Charles S. Cleeland, PhD; Rene Gonin, PhD; Luis Baez, MD; Patrick Loehrer, MD; Kishan J. Pandya, MD
Clinics that primarily see members of ethnic minority groups have been found to provide inadequate treatment of cancer-related pain. The extent of undertreatment of pain in these patients and the factors that contribute to undertreatment are not known.
To evaluate the severity of cancer-related pain and the adequacy of prescribed analgesics in minority outpatients with cancer.
Prospective clinical study.
Eastern Cooperative Oncology Group.
281 minority outpatients with recurrent or metastatic cancer.
Patients and physicians independently rated severity of pain, pain-related functional impairment, and pain relief obtained by taking analgesic drugs. Analgesic adequacy was determined on the basis of accepted guidelines.
77% of patients reported disease-related pain or took analgesics; 41% of patients reporting pain had severe pain. Sixty-five percent of minority patients did not receive guideline-recommended analgesic prescriptions compared with 50% of nonminority patients (P < 0.001). Hispanic patients in particular reported less pain relief and had less adequate analgesia.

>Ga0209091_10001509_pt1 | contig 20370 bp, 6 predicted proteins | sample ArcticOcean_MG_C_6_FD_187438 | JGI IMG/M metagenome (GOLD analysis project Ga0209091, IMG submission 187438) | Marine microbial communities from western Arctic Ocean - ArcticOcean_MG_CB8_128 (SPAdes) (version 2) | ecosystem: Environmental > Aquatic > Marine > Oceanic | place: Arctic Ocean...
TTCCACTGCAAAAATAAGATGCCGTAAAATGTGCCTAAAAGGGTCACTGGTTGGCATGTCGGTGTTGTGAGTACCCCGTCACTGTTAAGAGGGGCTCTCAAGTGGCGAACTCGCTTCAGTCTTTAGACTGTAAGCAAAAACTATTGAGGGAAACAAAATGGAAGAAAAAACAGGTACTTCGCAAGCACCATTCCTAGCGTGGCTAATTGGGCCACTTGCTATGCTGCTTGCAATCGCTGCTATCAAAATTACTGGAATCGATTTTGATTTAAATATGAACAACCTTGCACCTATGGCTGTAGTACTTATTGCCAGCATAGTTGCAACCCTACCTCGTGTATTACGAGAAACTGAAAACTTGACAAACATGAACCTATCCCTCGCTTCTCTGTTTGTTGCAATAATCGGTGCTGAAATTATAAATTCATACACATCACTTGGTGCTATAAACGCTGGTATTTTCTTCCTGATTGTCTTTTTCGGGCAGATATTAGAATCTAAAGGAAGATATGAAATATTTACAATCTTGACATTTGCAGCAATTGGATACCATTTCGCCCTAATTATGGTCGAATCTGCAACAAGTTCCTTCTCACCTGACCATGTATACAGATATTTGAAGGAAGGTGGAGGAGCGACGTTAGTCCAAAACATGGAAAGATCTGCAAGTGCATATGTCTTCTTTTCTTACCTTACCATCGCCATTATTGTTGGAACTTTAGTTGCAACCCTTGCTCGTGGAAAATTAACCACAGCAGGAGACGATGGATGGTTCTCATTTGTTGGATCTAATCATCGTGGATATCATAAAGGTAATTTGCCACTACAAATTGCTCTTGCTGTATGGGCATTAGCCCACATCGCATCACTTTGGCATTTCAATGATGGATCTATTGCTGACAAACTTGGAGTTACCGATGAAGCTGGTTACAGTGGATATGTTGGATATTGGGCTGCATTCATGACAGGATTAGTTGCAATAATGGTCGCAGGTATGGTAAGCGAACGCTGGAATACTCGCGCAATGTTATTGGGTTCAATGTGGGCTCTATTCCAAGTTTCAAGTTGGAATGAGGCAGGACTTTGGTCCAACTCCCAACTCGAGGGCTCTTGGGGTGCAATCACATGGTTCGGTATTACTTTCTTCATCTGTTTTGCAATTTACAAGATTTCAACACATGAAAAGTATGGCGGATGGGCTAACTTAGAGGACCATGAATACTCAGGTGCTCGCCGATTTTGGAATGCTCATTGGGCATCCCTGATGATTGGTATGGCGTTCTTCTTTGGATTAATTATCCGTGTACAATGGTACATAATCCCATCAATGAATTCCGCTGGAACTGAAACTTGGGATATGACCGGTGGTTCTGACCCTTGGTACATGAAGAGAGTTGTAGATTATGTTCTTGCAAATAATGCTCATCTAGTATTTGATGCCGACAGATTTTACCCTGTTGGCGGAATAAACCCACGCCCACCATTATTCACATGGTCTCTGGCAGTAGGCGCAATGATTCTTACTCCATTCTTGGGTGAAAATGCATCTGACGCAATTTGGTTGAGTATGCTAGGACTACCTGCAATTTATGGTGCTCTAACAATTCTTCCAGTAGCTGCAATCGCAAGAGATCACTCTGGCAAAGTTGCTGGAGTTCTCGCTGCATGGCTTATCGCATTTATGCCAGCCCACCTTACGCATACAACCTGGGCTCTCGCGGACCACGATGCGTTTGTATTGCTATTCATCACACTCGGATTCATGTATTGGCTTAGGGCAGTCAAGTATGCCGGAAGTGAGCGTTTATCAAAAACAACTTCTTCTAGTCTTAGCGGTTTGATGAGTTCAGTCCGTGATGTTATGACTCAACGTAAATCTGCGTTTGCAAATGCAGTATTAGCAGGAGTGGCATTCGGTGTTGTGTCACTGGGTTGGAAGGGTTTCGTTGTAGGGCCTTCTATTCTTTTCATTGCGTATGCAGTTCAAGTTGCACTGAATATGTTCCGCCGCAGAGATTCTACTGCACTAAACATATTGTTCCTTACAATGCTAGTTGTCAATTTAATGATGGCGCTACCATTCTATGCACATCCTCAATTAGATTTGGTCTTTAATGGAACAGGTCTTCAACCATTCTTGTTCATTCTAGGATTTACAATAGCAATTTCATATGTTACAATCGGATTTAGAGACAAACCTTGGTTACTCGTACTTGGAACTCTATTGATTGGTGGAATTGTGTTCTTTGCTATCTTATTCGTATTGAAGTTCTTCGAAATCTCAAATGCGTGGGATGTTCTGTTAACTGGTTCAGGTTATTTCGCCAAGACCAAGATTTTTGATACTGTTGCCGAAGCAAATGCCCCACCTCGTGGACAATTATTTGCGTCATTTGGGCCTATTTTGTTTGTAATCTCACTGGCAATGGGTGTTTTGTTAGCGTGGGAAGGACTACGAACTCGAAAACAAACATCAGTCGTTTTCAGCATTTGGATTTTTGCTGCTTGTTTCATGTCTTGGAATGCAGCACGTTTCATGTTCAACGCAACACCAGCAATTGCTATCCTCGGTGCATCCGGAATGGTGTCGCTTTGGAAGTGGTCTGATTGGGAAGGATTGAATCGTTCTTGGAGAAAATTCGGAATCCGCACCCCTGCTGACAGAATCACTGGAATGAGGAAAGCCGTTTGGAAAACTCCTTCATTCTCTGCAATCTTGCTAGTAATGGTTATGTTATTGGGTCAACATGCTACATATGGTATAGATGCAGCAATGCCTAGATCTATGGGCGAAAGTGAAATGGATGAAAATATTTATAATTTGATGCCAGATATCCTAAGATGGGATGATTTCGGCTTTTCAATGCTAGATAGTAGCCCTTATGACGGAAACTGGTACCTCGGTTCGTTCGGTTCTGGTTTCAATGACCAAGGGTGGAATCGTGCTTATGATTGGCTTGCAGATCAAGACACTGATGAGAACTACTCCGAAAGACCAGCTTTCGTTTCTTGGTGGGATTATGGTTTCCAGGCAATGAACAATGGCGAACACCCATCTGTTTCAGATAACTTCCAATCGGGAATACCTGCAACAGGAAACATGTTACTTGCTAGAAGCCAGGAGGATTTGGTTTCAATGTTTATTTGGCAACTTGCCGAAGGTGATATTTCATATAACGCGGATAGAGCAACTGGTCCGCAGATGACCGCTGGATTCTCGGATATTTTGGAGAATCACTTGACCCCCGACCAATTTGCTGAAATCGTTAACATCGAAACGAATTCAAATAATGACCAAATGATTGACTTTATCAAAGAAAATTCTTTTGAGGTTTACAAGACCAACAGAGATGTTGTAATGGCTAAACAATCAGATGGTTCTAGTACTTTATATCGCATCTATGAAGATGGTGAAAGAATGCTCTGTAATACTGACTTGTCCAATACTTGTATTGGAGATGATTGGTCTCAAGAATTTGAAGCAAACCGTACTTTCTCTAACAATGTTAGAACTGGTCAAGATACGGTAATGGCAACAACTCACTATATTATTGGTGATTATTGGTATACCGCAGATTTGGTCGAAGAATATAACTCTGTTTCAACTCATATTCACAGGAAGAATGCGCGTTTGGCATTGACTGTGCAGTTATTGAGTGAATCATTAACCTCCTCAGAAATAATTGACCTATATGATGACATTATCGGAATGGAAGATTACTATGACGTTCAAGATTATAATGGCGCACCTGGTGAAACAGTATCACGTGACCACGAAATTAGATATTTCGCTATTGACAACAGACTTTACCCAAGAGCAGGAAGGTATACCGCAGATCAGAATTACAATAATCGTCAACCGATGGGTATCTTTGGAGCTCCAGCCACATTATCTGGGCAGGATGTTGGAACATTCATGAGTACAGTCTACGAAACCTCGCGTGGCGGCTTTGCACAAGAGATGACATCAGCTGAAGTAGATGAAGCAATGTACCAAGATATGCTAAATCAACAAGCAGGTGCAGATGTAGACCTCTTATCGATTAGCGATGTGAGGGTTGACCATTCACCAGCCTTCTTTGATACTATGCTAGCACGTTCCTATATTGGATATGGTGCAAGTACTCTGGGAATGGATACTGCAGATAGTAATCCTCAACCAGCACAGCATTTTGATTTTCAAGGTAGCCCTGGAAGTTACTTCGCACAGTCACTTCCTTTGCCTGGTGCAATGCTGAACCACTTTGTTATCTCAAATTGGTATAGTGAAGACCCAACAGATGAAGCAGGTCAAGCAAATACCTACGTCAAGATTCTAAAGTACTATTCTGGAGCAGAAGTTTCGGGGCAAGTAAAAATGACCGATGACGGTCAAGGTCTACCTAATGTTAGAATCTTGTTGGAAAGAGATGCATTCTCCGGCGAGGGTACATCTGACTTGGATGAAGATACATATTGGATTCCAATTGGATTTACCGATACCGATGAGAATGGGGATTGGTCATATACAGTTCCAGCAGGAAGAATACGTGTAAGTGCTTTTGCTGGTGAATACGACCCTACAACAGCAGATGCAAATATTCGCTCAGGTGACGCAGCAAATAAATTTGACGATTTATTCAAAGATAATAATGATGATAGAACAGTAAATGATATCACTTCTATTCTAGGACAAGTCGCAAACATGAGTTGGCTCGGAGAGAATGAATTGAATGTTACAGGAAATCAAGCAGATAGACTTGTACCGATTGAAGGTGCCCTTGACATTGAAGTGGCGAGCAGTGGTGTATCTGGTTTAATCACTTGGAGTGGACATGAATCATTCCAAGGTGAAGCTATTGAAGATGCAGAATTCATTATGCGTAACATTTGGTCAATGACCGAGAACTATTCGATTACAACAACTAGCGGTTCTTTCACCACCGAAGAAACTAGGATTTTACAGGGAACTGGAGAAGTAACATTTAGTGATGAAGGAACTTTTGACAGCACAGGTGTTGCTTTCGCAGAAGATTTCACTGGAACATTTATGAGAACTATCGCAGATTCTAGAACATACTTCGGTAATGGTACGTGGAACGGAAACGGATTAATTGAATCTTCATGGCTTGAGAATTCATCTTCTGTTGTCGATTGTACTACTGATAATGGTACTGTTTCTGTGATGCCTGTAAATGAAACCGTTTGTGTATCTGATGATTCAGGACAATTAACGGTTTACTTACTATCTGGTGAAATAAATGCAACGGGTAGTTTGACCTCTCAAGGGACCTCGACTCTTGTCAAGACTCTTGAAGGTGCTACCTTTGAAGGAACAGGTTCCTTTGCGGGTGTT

The awareness that minority patients do not receive adequate pain control and that better assessment of pain is needed may improve control of cancer-related pain in this patient population.
Cleeland CS, Gonin R, Baez L, et al. Pain and Treatment of Pain in Minority Patients with Cancer: The Eastern Cooperative Oncology Group Minority Outpatient Pain Study. Ann Intern Med. 1997;127:813–816. doi: 10.7326/0003-4819-127-9-199711010-00006
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Published: Ann Intern Med. 1997;127(9):813-816.
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Print ISSN: 0003-4819 | Online ISSN: 1539-3704
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